The image of Obama relaxing on a beach in Hawaii—however far from the truth—instead of passing a bill to make Illinois safer, was too much to overcome. He was an issues-oriented candidate and he failed to vote on a topic of serious concern. Obama’s Congressional campaign went from bad to worse: he went from an unknown candidate to a disliked candidate, and he lost by a whopping 31 percentage points.

But instead of letting that embarrassment define him, it became an exercise in humility. Many believe that the failed House race was a vital learning experience. One of his friends and former state senator Denny Jacobs explained: “He stumbled on the fact that instead of running on all the issues…that hope is the real key.”

After the failed campaign, Obama shifted his messaging. Instead of simply delivering policy recommendations, he began painting a picture of his grand vision for the future, first for Illinois and later for the United States and the entire world. He spread that message and was briskly reelected to the Illinois State Senate in 2002, and then finally made it to Capitol Hill when he was elected to the United States Senate in 2004. In 2006, he wrote The Audacity of Hope, as much to calibrate his mental compass as it was to announce his candidacy for the President of the United States.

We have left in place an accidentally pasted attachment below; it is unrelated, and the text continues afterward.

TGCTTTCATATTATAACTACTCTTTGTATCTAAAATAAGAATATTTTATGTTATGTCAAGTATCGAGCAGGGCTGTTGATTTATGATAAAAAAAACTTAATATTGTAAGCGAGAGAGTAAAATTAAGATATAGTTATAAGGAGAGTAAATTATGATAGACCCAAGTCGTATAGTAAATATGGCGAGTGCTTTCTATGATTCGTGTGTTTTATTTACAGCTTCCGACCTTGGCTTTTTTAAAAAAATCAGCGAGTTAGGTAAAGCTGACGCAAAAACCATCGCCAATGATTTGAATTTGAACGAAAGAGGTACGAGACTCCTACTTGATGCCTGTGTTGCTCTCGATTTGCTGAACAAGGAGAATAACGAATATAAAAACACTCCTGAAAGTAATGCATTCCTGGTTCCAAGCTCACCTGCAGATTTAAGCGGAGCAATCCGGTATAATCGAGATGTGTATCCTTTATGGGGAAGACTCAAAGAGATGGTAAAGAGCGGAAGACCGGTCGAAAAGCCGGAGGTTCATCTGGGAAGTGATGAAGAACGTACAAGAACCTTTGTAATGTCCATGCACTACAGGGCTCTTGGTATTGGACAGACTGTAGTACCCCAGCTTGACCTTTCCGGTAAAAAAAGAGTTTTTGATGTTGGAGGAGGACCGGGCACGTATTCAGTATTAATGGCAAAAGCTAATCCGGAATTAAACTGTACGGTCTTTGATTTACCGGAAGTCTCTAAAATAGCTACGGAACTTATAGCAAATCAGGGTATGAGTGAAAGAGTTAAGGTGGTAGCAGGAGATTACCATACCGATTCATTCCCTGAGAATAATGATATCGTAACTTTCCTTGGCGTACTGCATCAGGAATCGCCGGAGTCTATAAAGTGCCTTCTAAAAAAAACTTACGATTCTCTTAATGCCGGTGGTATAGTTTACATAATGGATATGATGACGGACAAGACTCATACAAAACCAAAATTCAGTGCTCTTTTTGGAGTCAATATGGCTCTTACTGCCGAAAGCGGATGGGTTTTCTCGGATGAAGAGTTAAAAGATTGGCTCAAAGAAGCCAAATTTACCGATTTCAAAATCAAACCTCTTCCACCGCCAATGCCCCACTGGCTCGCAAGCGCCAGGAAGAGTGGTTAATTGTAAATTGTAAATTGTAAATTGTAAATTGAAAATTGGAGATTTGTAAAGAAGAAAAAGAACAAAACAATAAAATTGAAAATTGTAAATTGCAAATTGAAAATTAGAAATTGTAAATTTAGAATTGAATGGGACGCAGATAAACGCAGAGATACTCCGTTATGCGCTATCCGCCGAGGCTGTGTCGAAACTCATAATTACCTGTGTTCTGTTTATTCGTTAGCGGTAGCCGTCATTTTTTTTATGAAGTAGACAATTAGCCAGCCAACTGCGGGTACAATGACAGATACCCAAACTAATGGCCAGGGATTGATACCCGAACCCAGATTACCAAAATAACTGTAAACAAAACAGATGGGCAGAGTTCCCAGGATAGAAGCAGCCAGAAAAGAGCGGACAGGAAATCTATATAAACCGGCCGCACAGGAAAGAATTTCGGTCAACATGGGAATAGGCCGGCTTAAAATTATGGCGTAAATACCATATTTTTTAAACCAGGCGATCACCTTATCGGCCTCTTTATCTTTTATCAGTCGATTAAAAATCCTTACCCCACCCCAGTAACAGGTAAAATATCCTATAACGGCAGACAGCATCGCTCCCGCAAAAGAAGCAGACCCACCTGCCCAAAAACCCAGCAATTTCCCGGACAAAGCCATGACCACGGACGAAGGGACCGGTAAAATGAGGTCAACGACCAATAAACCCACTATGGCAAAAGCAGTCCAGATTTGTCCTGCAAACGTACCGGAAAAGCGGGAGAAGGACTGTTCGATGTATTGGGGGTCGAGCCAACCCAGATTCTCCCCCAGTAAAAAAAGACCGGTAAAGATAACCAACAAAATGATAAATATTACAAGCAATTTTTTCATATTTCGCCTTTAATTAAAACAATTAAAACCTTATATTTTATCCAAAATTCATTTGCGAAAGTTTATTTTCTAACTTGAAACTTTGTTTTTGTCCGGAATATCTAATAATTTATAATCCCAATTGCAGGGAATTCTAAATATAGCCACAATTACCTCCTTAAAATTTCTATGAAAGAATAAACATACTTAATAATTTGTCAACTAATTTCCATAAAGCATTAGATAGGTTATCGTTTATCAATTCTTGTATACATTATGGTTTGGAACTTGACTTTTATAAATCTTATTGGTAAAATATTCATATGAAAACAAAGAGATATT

It is often hard for people to step back and gain perspective. Failure forces that. We think of something as small that an ant perceives as large; something as large that looks small from outer space. Perspective reminds us that the world is relative and needs relative solutions. In this case, perspective is exactly what was needed. Obama was doing what everyone else before him had done: run a campaign on issues. But his failure forced him to break with that norm and do something different. In this case, what he did different was to think bigger, broader and with more vision—something Americans have seen out of very few politicians in recent years.

The story of how Obama made it to the White House is well known. But what many don’t realize is that by the time he ran for President of the United States in 2008, he had spent eight years perfecting his message of hope against the backdrop of a humbling failure.

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One of the primary goals of Oudney Patsika is to use media to change the cultural narrative. He aims to impact today’s culture with more accurate, responsible, and positive media stories about Christianity and the Church. Get In Touch Today!